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CBS Sunday Morning / Jane Pauley
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January 30, 2022 12:00 pm

CBS Sunday Morning,

CBS Sunday Morning / Jane Pauley

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January 30, 2022 12:00 pm

On this week's "CBS Sunday Morning," David Pogue with speaks Attorney Bryan Stevenson, who has helped to save 145 wrongly-convicted prisoners from execution. These days the man behind Montgomery, Alabama's National Memorial for Peace and Justice might be better known his other job: educating Americans about the legacy of slavery and racial violence in this country. Ted Koppel meets with New Orleans musicians back out in front of audiences and sharing their unique culture, one that was severely hit by the COVID-19 pandemic, while perpetuating a French Quarter tradition of street performance. Actress Kristen Stewart talks with Tracy Smith about the stress she felt becoming her character, as well as the tabloid frenzy over her "Twilight" stardom, and her ambition to direct.

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I'm Jane Pauley, and this is Sunday Morning. More than two million Americans are in prison. In a country of 330 million, that makes for the highest incarceration rate in the world. Of them, some 2,500 sit on death row, and 40% of them are black.

Now, consider this. For every nine people executed in this country, one person on death row has been exonerated. David Pogue speaks with a man whose life's mission is to even the odds. Bryan Stevenson has helped save nearly 150 wrongly convicted prisoners from death row. Nearly two million died during the journey. But his latest project might be even more ambitious.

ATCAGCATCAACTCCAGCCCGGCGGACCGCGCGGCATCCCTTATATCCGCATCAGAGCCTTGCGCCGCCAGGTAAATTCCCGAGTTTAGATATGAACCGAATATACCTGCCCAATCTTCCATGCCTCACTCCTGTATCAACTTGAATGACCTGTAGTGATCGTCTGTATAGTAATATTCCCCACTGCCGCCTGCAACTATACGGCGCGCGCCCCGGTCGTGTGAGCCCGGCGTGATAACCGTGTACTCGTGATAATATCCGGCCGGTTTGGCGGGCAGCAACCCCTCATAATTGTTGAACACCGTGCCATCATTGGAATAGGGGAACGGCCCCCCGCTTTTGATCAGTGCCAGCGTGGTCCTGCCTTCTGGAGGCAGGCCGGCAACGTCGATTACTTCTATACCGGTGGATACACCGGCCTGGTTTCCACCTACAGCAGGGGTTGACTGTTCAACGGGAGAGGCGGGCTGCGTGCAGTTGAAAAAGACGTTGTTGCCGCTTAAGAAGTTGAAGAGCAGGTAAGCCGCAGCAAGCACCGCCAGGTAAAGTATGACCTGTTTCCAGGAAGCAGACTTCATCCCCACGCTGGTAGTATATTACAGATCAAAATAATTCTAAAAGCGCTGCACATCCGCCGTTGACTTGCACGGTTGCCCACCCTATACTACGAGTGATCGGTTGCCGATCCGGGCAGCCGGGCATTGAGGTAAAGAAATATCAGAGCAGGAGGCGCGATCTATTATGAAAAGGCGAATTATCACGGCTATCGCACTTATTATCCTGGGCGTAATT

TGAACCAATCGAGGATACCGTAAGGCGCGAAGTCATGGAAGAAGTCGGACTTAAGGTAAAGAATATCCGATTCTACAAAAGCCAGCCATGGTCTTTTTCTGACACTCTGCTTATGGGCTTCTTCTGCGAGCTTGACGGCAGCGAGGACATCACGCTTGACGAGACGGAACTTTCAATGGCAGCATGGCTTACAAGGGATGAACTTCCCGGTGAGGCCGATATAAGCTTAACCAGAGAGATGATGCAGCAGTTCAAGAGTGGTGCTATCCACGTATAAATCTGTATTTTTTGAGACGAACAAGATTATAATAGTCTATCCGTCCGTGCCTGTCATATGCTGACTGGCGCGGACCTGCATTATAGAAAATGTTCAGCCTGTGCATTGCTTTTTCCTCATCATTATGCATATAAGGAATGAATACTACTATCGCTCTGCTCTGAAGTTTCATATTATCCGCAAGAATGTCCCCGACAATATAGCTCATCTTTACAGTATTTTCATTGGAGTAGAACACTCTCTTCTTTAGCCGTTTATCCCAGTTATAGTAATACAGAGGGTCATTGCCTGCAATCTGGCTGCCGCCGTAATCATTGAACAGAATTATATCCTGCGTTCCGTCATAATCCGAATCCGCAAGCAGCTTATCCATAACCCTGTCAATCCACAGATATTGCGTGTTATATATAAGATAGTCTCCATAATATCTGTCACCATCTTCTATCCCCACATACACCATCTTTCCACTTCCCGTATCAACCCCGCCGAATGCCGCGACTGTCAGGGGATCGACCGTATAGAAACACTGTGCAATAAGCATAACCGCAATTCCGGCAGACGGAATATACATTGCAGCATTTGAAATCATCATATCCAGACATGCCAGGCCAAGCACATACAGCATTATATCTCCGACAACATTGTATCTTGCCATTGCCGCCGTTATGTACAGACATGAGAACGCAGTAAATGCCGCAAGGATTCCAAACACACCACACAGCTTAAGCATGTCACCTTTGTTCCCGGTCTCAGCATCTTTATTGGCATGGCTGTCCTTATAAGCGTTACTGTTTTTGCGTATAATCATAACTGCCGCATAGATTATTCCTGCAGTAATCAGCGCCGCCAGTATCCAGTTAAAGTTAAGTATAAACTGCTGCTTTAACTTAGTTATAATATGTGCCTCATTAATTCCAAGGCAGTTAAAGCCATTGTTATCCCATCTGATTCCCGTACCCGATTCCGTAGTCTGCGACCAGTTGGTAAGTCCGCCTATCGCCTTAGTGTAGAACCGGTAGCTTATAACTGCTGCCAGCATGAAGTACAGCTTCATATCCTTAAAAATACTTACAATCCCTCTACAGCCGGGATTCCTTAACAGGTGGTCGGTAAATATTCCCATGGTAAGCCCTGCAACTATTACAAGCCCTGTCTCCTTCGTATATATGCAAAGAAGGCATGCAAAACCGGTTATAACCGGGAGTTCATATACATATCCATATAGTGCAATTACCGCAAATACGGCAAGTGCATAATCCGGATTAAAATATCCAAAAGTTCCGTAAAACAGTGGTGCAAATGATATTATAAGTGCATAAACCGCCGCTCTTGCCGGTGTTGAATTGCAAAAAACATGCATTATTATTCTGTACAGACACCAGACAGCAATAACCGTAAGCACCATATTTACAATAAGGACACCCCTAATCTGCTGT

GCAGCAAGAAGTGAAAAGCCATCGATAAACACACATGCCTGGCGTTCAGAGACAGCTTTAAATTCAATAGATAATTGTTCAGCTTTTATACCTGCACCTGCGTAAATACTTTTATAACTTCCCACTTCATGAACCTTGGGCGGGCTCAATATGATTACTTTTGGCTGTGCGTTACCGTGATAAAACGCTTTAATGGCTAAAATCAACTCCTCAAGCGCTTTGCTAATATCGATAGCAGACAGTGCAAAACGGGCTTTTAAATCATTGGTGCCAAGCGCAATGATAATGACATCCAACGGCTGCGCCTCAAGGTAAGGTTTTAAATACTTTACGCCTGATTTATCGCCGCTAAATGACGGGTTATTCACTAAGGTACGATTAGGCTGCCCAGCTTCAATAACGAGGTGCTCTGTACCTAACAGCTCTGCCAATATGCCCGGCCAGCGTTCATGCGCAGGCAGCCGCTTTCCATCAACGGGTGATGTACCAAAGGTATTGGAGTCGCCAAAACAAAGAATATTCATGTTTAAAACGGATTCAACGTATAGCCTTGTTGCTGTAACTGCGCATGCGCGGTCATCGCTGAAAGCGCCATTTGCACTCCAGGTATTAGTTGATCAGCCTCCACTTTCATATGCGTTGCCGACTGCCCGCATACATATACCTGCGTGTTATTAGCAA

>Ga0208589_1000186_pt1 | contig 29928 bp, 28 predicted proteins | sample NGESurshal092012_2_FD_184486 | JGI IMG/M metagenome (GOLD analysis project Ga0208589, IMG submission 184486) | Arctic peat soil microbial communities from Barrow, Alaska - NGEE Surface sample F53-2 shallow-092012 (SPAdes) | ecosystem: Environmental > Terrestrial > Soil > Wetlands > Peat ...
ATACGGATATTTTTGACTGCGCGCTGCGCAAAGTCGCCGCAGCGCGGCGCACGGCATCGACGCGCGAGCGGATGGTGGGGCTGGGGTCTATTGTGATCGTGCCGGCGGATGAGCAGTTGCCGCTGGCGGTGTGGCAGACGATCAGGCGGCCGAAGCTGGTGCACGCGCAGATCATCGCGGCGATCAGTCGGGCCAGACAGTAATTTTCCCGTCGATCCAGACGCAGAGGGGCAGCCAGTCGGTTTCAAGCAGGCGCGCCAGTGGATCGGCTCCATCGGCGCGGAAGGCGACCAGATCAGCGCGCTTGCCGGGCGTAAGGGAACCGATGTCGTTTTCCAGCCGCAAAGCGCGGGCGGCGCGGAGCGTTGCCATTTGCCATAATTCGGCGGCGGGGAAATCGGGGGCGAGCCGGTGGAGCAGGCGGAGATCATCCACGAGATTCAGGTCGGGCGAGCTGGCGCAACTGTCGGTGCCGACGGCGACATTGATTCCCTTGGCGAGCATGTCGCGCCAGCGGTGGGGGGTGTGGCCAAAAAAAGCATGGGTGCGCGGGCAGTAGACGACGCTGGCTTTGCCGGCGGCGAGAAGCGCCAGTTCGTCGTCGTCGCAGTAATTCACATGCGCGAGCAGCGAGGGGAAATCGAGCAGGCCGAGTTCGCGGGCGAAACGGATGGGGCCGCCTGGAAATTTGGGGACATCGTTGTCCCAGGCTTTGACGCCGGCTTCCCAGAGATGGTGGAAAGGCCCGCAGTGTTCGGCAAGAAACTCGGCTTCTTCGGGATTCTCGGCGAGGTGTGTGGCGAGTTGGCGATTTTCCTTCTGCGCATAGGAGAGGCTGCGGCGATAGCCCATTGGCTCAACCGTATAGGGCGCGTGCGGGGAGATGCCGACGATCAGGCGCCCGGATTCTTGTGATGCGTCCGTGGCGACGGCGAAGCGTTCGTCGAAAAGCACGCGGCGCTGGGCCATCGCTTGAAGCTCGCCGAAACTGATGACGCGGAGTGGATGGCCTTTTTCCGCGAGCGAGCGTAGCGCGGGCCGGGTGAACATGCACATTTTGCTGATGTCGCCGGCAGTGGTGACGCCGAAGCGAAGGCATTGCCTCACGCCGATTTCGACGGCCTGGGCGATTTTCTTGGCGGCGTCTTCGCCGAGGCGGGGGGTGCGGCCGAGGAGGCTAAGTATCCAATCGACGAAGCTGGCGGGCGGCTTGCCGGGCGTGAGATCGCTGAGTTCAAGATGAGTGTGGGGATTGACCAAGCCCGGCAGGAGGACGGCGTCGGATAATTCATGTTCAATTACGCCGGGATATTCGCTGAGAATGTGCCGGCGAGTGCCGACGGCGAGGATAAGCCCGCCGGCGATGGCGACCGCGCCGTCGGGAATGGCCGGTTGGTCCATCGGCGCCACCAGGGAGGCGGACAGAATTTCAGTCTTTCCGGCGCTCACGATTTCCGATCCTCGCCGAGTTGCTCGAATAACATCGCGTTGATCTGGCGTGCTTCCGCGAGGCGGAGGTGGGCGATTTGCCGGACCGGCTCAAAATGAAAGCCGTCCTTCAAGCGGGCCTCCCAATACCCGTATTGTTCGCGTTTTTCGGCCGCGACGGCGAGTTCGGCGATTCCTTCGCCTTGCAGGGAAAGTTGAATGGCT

If we can create spaces like this in Montgomery, Alabama, there's not another community anywhere in this country that can say, well, they did that in Montgomery, but we couldn't possibly do that here. Exposing a painful past to get to a brighter future, ahead on Sunday Morning. Tracy Smith this morning is in conversation with Kristen Stewart, fresh from her triumphant screen portrayal of Princess Diana. Just the thought of playing Princess Diana made Kristen Stewart so nervous that she could barely open her mouth. Yeah, it gave my body a lot of anxiety that my mind sort of didn't really know about. What do you think was going on there? It was a big deal. You know, I really didn't want to mess this one up.

She needn't have worried. If I ever do become queen, what will I be? Kristen Stewart loosens up later on Sunday morning. With Ted Koppel, we're off to the big easy, where joyful music can break out anytime, any place. Jazz musicians in New Orleans have their own special take on funeral processions. Once the last family car passes the trumpet player, he gives a little bit of a call, something like this.

What will I be? Kristen Stewart loosens up later on Sunday Morning. With Ted Koppel, we're off to the big easy, where joyful music can break out anytime, any place. Jazz musicians in New Orleans have their own special take on funeral processions. Once the last family car passes the trumpet player, he gives up a call, something like this. And then the crowd goes, hey! That hey is supposed to symbolize that the time for bereavement is over. COVID, jazz, and the big easy, coming up on Sunday morning. Faith Salie has a word or two to say about Wordle, that puzzling game captivating millions. And we take comfort in some comfort food and more on this last Sunday Morning of the month, January 30th, 2022.

We'll be right back. He's a man on a mission, saving the innocent from execution, while shining a light on some of the darkest chapters of American history. David Pogue has his story. If you're a movie fan, you may recognize the name Bryan Stevenson as the hero of the 2019 movie, Just Mercy, played by Michael Jordan. It's the true story of a Harvard trained lawyer who saves an innocent black man from execution in Alabama.

If we're just going to accept the system that treats you better, if you're rich and guilty, then if you're poor and innocent, then we can't claim to be just. Mr. Stevenson. Mr. Chief Justice, and may it please the court. If you're a Supreme Court justice, you may remember when Bryan Stevenson convinced you to impose a ban on life sentences for children.